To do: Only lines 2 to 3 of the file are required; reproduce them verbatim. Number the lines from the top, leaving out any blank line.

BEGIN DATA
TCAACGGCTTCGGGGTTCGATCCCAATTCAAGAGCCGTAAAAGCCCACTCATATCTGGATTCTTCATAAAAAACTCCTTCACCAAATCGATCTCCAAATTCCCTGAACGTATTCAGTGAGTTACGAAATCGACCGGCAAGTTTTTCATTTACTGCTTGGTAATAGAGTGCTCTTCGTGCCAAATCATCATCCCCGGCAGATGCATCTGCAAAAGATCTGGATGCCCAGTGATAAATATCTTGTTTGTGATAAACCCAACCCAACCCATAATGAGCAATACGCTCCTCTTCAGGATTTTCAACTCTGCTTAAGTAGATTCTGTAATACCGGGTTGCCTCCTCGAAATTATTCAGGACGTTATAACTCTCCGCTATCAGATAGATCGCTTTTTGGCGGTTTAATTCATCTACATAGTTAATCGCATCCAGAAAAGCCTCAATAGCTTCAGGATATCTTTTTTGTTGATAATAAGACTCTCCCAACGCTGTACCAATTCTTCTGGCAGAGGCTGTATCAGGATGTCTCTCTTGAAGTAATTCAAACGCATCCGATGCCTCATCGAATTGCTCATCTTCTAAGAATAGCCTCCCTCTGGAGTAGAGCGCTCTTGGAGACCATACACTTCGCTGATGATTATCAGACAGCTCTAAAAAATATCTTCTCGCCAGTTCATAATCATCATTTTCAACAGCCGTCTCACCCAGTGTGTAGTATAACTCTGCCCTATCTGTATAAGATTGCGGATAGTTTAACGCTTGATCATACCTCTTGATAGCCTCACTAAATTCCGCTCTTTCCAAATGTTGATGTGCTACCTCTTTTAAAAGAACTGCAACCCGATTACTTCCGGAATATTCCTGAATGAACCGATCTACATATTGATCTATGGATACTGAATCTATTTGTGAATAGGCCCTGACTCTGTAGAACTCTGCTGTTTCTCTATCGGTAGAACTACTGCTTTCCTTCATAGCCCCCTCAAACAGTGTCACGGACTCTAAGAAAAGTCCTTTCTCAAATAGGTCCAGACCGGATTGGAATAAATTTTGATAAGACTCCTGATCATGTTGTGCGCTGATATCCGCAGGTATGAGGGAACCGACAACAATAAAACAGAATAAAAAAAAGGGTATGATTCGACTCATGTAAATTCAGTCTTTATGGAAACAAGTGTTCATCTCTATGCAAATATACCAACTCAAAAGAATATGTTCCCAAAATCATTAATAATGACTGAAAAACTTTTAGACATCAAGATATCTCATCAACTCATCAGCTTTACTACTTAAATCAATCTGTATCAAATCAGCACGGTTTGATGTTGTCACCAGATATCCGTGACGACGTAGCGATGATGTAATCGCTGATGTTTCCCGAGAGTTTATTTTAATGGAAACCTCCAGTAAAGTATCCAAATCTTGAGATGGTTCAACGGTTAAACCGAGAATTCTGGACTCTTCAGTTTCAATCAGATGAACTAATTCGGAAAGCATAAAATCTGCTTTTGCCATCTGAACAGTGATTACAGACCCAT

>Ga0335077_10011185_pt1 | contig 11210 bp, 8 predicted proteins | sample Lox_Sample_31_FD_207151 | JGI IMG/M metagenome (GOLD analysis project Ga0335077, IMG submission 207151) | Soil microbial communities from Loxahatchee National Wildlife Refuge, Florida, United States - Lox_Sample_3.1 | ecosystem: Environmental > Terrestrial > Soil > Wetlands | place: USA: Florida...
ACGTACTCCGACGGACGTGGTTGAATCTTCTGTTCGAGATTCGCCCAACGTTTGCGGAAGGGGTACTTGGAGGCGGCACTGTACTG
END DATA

>Ga0335077_10011185_pt1 | contig 11210 bp, 8 predicted proteins | sample Lox_Sample_31_FD_207151 | JGI IMG/M metagenome (GOLD analysis project Ga0335077, IMG submission 207151) | Soil microbial communities from Loxahatchee National Wildlife Refuge, Florida, United States - Lox_Sample_3.1 | ecosystem: Environmental > Terrestrial > Soil > Wetlands | place: USA: Florida...
ACGTACTCCGACGGACGTGGTTGAATCTTCTGTTCGAGATTCGCCCAACGTTTGCGGAAGGGGTACTTGGAGGCGGCACTGTACTG